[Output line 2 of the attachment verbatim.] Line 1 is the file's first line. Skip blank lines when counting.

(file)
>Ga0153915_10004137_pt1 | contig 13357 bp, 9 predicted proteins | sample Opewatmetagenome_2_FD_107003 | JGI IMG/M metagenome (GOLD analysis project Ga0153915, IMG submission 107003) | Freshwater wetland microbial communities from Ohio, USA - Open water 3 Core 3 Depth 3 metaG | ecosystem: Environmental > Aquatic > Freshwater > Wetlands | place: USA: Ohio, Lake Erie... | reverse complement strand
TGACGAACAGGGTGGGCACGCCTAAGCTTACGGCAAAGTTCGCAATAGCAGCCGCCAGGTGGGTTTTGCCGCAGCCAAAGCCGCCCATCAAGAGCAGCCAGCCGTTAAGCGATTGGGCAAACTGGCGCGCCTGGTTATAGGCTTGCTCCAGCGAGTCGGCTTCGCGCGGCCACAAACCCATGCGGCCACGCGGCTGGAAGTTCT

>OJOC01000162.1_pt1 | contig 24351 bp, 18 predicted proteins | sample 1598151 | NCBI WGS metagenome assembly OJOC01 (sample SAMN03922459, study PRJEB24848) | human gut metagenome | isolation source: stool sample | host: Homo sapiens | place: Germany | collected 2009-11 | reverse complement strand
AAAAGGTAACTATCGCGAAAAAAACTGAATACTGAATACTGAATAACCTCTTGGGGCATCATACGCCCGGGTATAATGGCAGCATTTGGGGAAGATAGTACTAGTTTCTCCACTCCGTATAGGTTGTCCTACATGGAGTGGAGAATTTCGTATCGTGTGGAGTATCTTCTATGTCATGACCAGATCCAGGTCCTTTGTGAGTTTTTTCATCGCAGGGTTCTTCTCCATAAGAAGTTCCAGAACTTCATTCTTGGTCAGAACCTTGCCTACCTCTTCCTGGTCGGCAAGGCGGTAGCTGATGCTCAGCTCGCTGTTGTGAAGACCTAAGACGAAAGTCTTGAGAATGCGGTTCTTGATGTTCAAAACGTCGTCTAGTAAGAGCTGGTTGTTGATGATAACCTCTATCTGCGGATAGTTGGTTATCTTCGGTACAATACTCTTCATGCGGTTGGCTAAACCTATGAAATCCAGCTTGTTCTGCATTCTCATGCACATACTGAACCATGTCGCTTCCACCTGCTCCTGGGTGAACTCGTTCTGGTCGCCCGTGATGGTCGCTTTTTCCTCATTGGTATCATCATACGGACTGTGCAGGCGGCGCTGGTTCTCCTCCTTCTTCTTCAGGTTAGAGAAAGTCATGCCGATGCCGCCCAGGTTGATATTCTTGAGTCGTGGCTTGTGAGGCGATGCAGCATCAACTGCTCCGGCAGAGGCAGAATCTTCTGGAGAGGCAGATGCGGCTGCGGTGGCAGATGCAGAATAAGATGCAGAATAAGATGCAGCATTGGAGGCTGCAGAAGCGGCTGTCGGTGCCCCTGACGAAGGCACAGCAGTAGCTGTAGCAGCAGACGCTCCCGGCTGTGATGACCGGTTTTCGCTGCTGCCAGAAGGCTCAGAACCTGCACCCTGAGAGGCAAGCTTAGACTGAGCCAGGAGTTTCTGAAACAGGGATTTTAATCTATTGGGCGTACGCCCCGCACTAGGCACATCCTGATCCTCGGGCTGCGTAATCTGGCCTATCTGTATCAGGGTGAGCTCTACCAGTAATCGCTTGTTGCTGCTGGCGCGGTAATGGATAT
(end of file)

TGACGAACAGGGTGGGCACGCCTAAGCTTACGGCAAAGTTCGCAATAGCAGCCGCCAGGTGGGTTTTGCCGCAGCCAAAGCCGCCCATCAAGAGCAGCCAGCCGTTAAGCGATTGGGCAAACTGGCGCGCCTGGTTATAGGCTTGCTCCAGCGAGTCGGCTTCGCGCGGCCACAAACCCATGCGGCCACGCGGCTGGAAGTTCT